Biometric expertise has been introduced at LAX Airport in Los Angeles, at least temporality and the Transportation Security Administration launched a three-week trial to experiment with how facial recognition could speed up the security process.
The assessment includes two gate's in the Tom Omar Bradley International Terminal, where passengers scan their passports and boarding passes. The gate instantly verifies that the information on both documents match, and then snaps a photo of the traveler. Newer passports contain a microchip version of your photo, so the gate also compare your new photo with the one stored in your passport. If everything peers, rider is given a green light. While a TSA federal agent will still verify passenger identity operator to make sure no mistakes occurred, the hope is that one day fewer personnel will be needed. TSA expects that facial recognition may help reduce dependencies on TSA personnel and expedite security processes, resulting in shorter lines and reduced wait times.
For now, the biometric gates will only be used for a few hours each day, but trials like this are becoming more and more popular. Miami International Airport started a facial recognition pilot program last November, and Orlando International Airport now allows biometric boarding with facial recognition for British Airways flights to London's Gatwick Airport. JetBlue also experimented with facial recognition during boarding last June at Boston's Logan International Airport.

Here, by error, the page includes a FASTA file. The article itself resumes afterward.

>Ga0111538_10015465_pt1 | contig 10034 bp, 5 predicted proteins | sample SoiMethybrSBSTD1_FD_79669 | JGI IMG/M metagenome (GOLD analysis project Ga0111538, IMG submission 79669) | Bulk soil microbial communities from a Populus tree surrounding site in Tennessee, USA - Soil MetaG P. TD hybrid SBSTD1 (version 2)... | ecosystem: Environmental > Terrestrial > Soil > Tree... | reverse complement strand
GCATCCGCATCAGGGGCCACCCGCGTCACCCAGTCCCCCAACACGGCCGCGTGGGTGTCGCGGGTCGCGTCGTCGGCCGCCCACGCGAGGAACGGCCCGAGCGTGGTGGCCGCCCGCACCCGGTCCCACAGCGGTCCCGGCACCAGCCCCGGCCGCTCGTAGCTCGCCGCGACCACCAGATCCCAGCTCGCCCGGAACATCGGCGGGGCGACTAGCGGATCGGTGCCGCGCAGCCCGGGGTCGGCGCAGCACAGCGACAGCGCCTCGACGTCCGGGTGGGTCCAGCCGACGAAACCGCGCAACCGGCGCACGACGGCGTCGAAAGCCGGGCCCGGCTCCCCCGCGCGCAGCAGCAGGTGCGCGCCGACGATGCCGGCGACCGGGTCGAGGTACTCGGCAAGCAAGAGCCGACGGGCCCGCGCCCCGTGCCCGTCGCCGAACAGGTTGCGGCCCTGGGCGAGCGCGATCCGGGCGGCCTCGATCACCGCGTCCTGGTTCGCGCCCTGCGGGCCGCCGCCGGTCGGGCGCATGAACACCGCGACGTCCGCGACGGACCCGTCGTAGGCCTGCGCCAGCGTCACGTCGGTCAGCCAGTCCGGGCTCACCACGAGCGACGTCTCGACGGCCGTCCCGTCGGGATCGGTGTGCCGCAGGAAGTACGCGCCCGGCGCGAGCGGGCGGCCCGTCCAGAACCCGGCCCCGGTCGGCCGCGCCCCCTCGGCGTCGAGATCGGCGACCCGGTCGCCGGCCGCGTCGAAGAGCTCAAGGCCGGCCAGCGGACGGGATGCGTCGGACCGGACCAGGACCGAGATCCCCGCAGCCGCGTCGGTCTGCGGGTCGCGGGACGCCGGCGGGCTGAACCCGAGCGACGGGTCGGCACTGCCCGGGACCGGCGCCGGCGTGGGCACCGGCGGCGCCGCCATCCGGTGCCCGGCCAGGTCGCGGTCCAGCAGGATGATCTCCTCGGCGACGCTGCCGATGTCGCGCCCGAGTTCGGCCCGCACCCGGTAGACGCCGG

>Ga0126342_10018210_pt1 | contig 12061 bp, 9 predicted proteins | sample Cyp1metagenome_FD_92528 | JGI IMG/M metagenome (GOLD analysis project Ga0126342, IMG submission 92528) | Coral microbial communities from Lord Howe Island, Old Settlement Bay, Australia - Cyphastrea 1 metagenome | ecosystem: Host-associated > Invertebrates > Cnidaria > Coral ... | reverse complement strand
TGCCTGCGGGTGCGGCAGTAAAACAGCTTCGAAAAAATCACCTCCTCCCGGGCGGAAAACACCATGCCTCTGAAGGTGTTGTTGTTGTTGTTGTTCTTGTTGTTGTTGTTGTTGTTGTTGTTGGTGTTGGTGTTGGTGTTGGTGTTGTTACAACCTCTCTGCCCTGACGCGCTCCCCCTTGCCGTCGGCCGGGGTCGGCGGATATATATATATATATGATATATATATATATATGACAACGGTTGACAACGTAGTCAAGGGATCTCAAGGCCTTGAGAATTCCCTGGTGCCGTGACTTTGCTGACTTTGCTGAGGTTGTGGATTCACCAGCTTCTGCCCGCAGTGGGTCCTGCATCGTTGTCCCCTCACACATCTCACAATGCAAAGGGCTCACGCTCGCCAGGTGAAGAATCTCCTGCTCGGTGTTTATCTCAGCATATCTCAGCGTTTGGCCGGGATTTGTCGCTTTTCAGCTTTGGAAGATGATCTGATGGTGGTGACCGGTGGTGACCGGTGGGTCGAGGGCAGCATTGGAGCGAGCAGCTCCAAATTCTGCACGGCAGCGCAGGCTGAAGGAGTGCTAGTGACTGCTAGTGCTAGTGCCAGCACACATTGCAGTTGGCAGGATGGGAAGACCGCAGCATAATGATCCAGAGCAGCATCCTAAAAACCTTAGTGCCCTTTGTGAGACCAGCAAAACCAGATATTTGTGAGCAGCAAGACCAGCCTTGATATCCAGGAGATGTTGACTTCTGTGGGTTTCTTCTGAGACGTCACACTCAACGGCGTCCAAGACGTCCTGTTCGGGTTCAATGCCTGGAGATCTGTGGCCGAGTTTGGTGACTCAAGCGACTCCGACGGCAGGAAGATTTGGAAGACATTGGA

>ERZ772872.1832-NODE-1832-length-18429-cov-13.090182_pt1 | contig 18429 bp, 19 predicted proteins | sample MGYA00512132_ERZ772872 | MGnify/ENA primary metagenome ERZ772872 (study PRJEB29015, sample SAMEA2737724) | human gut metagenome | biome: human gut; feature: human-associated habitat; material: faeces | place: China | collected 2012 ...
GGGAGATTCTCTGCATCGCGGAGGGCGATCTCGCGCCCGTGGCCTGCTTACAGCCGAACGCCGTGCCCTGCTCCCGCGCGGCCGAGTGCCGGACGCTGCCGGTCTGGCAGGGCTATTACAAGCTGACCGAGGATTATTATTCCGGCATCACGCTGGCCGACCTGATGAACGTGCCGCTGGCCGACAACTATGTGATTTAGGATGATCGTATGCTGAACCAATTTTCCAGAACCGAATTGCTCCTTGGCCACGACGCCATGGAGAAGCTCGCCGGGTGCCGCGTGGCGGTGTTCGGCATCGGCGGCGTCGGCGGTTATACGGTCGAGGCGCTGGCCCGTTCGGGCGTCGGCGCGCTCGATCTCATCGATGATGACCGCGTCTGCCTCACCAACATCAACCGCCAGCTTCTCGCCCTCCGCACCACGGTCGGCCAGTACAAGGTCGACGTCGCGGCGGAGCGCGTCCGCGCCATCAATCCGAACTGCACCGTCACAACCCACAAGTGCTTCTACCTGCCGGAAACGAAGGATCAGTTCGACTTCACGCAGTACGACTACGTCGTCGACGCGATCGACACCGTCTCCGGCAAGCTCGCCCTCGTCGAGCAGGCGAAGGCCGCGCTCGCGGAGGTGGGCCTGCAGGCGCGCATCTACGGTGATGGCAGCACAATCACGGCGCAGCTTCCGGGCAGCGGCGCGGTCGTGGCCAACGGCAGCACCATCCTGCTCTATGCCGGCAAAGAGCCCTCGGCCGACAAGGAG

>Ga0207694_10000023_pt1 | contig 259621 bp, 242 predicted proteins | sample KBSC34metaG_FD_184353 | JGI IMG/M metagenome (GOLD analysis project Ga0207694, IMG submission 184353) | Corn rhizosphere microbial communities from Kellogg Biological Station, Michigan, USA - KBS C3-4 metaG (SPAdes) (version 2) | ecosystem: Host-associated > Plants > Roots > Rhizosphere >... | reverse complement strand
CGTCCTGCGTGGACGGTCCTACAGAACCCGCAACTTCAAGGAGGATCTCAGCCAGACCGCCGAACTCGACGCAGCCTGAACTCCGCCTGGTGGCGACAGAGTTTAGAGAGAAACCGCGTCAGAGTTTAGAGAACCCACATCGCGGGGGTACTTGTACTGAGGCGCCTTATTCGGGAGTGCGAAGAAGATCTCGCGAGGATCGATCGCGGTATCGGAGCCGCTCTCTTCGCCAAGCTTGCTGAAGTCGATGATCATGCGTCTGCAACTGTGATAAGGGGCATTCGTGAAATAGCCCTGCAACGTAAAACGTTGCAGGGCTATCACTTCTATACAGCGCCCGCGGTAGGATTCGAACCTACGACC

One of the best things about a travel agent is that they offer personalized travel recommendations. Now your voice assistant can do the same thing. All you have to do is ask the devices, Let me talk to Lonely Planet, and your device can share more information about a specific destination and insider tips for what to do. On the Alexa app you can also enable the Lonely Planet skill.
Much has been printed about the future of driverless vehicles, and the dangers of putting these cars on the road. London's Gatwick Airport has decided to deploy driverless buses during a six-week trial this summer. The trial is the first of its kind at any airport, and will consist of workers being shuttled back and forth between the North and South terminals on airside roads. Passengers and aircrafts will not be involved in the trial.
Gatwick partnered with Oxbotica, a company that develops software that enables vehicles to run autonomously. The data collected will help to determine if autonomous vehicles can successfully operate on a busy airfield. If the trials have positive results the International Air Transport Association sees more than 40 different uses for this technology, including push back tugs, passenger load bridges, and baggage vehicles. While passengers won't be riding in these vehicles, it's interesting to know that the bus you see on the tarmac might not be driven by a human in the future.